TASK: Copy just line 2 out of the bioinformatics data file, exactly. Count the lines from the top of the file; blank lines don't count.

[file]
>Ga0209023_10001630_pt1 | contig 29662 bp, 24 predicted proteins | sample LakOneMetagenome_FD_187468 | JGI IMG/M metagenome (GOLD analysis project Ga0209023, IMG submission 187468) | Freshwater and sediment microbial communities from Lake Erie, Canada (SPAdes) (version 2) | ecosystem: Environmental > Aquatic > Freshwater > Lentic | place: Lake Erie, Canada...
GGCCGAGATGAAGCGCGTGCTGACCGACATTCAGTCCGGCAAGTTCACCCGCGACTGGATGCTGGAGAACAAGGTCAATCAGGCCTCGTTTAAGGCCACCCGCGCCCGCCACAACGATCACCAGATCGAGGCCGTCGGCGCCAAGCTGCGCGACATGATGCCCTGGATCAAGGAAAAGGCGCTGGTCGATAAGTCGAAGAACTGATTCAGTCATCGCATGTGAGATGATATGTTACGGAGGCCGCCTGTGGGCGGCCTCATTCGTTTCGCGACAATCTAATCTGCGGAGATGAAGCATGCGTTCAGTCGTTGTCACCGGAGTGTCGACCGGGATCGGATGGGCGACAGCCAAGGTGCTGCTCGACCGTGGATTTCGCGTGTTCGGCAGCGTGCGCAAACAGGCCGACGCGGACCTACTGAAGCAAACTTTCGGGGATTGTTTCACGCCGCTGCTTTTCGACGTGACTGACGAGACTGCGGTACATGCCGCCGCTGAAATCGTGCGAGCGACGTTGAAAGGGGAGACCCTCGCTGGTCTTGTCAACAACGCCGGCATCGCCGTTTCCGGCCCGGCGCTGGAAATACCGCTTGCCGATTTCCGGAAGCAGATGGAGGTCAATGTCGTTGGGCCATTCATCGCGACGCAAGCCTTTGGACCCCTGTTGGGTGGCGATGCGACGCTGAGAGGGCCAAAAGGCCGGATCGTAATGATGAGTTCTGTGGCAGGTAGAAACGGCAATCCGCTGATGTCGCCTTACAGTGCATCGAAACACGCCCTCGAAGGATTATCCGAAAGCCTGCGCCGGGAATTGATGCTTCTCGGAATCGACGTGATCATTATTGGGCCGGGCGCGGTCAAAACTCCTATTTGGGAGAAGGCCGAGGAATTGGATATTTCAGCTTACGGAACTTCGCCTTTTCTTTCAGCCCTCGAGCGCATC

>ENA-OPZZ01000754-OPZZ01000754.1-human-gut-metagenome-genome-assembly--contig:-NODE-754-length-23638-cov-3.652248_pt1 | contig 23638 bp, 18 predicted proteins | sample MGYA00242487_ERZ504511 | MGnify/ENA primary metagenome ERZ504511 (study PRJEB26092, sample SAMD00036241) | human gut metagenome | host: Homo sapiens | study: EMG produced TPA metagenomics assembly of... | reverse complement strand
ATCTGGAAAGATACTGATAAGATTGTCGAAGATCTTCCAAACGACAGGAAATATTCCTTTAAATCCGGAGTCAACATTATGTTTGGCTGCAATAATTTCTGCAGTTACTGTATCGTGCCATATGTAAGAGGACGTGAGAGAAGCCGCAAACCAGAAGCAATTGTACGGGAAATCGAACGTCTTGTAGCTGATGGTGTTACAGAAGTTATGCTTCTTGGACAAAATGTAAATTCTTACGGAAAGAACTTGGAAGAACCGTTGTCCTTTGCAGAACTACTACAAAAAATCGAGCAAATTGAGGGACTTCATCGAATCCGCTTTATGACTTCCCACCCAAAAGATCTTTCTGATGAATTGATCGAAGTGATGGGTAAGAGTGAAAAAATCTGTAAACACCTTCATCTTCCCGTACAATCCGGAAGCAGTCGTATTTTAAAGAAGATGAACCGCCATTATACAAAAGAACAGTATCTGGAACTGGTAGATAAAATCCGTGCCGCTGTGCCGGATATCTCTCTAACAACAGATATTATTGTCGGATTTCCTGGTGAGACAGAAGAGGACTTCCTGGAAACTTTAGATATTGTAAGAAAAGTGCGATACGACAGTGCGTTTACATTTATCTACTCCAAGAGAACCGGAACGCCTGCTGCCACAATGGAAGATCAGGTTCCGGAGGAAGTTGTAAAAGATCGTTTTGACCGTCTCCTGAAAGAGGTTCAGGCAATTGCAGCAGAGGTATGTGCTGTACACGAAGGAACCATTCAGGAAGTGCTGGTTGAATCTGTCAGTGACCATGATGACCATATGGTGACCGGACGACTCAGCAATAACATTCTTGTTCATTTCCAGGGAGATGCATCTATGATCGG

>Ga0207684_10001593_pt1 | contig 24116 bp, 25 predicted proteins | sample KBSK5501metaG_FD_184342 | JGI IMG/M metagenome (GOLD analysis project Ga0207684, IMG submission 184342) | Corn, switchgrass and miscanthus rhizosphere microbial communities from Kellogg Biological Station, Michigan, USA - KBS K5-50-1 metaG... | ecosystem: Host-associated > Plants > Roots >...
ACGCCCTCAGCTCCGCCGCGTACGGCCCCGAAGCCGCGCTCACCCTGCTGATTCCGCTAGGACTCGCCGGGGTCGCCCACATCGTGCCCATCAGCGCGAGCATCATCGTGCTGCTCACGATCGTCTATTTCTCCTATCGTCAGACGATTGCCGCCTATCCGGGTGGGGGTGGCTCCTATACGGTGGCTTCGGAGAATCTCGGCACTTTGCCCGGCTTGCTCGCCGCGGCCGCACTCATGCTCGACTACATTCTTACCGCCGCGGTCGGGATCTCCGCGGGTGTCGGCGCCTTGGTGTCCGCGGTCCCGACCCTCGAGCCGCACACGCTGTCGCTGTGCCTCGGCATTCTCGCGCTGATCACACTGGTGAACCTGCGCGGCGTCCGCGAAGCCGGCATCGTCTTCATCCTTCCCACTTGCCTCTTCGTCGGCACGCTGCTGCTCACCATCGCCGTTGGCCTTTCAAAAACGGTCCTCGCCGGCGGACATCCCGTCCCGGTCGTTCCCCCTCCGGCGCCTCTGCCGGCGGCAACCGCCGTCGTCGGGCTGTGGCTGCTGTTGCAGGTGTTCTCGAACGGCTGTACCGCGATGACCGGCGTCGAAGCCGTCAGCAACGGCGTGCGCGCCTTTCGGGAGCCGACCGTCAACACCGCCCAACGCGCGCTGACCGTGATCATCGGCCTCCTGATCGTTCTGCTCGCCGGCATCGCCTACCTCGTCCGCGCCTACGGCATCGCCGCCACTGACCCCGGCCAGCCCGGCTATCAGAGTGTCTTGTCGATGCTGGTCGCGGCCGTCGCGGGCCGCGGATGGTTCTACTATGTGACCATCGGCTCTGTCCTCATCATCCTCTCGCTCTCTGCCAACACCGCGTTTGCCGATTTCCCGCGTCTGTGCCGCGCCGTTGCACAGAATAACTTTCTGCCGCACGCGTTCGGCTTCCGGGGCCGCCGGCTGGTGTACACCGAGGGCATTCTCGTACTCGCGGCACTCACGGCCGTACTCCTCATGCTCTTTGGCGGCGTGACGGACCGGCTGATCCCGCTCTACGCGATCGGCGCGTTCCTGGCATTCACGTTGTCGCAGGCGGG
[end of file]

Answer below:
GGCCGAGATGAAGCGCGTGCTGACCGACATTCAGTCCGGCAAGTTCACCCGCGACTGGATGCTGGAGAACAAGGTCAATCAGGCCTCGTTTAAGGCCACCCGCGCCCGCCACAACGATCACCAGATCGAGGCCGTCGGCGCCAAGCTGCGCGACATGATGCCCTGGATCAAGGAAAAGGCGCTGGTCGATAAGTCGAAGAACTGATTCAGTCATCGCATGTGAGATGATATGTTACGGAGGCCGCCTGTGGGCGGCCTCATTCGTTTCGCGACAATCTAATCTGCGGAGATGAAGCATGCGTTCAGTCGTTGTCACCGGAGTGTCGACCGGGATCGGATGGGCGACAGCCAAGGTGCTGCTCGACCGTGGATTTCGCGTGTTCGGCAGCGTGCGCAAACAGGCCGACGCGGACCTACTGAAGCAAACTTTCGGGGATTGTTTCACGCCGCTGCTTTTCGACGTGACTGACGAGACTGCGGTACATGCCGCCGCTGAAATCGTGCGAGCGACGTTGAAAGGGGAGACCCTCGCTGGTCTTGTCAACAACGCCGGCATCGCCGTTTCCGGCCCGGCGCTGGAAATACCGCTTGCCGATTTCCGGAAGCAGATGGAGGTCAATGTCGTTGGGCCATTCATCGCGACGCAAGCCTTTGGACCCCTGTTGGGTGGCGATGCGACGCTGAGAGGGCCAAAAGGCCGGATCGTAATGATGAGTTCTGTGGCAGGTAGAAACGGCAATCCGCTGATGTCGCCTTACAGTGCATCGAAACACGCCCTCGAAGGATTATCCGAAAGCCTGCGCCGGGAATTGATGCTTCTCGGAATCGACGTGATCATTATTGGGCCGGGCGCGGTCAAAACTCCTATTTGGGAGAAGGCCGAGGAATTGGATATTTCAGCTTACGGAACTTCGCCTTTTCTTTCAGCCCTCGAGCGCATC